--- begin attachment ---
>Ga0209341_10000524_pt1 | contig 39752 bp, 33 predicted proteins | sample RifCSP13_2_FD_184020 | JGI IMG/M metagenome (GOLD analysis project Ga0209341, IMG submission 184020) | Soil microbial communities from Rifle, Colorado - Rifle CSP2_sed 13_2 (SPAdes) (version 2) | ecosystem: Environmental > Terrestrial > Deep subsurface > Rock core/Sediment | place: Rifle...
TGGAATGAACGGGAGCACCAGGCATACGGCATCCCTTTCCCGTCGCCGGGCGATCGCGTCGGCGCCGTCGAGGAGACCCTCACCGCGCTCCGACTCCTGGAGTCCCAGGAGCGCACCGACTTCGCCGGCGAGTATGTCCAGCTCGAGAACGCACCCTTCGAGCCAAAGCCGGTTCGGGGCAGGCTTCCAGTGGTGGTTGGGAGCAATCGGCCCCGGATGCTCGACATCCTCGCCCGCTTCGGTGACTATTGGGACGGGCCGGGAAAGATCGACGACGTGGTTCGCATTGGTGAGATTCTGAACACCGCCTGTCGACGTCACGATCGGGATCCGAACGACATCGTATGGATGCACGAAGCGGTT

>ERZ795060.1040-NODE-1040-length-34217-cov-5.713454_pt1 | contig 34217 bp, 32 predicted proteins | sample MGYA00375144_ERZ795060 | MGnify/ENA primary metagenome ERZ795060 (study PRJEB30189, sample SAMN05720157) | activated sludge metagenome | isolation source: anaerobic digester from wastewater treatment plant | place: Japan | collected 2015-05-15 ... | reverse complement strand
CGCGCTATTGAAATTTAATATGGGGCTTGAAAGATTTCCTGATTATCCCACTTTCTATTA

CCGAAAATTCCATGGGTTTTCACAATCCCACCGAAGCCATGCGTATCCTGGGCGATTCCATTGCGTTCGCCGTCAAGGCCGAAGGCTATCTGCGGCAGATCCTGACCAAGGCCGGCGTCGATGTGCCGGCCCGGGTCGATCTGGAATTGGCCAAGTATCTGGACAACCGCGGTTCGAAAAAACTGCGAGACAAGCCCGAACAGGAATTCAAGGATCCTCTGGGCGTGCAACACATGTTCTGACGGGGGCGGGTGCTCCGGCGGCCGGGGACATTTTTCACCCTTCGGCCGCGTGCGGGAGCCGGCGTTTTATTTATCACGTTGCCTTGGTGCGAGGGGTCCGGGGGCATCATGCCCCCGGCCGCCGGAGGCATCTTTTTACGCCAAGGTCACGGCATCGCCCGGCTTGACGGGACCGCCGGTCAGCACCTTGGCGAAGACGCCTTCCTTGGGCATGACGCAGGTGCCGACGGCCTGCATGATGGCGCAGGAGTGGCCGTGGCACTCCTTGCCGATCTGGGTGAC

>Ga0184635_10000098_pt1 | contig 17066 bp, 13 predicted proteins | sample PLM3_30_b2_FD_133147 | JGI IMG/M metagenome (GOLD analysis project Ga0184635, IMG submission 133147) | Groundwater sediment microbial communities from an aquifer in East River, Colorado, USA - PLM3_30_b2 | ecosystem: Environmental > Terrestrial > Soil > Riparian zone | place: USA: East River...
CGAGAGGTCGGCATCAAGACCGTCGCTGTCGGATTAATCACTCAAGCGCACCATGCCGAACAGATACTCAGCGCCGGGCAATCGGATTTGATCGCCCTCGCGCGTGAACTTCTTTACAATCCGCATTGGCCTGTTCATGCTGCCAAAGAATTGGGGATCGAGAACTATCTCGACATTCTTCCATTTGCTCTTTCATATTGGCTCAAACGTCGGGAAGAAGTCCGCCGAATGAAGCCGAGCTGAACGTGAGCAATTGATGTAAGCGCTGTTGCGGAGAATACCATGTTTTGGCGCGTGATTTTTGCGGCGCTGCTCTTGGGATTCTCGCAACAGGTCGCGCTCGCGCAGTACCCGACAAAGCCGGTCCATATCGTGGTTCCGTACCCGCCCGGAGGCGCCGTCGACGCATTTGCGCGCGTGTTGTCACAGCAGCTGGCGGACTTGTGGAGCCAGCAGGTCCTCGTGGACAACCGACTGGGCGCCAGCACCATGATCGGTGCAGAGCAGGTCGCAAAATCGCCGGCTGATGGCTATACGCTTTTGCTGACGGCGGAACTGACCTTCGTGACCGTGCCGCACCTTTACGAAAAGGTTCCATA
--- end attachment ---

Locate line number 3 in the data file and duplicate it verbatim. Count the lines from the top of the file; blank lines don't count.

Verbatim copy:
>ERZ795060.1040-NODE-1040-length-34217-cov-5.713454_pt1 | contig 34217 bp, 32 predicted proteins | sample MGYA00375144_ERZ795060 | MGnify/ENA primary metagenome ERZ795060 (study PRJEB30189, sample SAMN05720157) | activated sludge metagenome | isolation source: anaerobic digester from wastewater treatment plant | place: Japan | collected 2015-05-15 ... | reverse complement strand